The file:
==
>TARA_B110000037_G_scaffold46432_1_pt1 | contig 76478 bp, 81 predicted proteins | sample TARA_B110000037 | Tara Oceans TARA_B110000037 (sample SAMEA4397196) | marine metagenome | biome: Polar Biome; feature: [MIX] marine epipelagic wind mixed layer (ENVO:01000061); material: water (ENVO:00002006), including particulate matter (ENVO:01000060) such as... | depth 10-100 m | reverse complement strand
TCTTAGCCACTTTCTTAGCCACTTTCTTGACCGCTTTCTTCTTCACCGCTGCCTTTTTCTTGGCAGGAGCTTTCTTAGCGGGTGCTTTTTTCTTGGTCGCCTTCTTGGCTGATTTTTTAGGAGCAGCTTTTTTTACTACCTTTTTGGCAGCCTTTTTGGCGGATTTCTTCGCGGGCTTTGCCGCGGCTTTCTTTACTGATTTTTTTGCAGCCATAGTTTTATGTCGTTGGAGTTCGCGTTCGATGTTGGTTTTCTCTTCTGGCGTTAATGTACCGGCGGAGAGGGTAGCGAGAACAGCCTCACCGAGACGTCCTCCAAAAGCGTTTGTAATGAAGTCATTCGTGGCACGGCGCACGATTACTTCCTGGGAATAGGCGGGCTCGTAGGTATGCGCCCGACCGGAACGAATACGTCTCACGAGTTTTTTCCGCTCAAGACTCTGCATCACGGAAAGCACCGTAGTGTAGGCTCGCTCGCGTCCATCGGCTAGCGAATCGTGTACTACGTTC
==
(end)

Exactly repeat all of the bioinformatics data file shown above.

>TARA_B110000037_G_scaffold46432_1_pt1 | contig 76478 bp, 81 predicted proteins | sample TARA_B110000037 | Tara Oceans TARA_B110000037 (sample SAMEA4397196) | marine metagenome | biome: Polar Biome; feature: [MIX] marine epipelagic wind mixed layer (ENVO:01000061); material: water (ENVO:00002006), including particulate matter (ENVO:01000060) such as... | depth 10-100 m | reverse complement strand
TCTTAGCCACTTTCTTAGCCACTTTCTTGACCGCTTTCTTCTTCACCGCTGCCTTTTTCTTGGCAGGAGCTTTCTTAGCGGGTGCTTTTTTCTTGGTCGCCTTCTTGGCTGATTTTTTAGGAGCAGCTTTTTTTACTACCTTTTTGGCAGCCTTTTTGGCGGATTTCTTCGCGGGCTTTGCCGCGGCTTTCTTTACTGATTTTTTTGCAGCCATAGTTTTATGTCGTTGGAGTTCGCGTTCGATGTTGGTTTTCTCTTCTGGCGTTAATGTACCGGCGGAGAGGGTAGCGAGAACAGCCTCACCGAGACGTCCTCCAAAAGCGTTTGTAATGAAGTCATTCGTGGCACGGCGCACGATTACTTCCTGGGAATAGGCGGGCTCGTAGGTATGCGCCCGACCGGAACGAATACGTCTCACGAGTTTTTTCCGCTCAAGACTCTGCATCACGGAAAGCACCGTAGTGTAGGCTCGCTCGCGTCCATCGGCTAGCGAATCGTGTACTACGTTC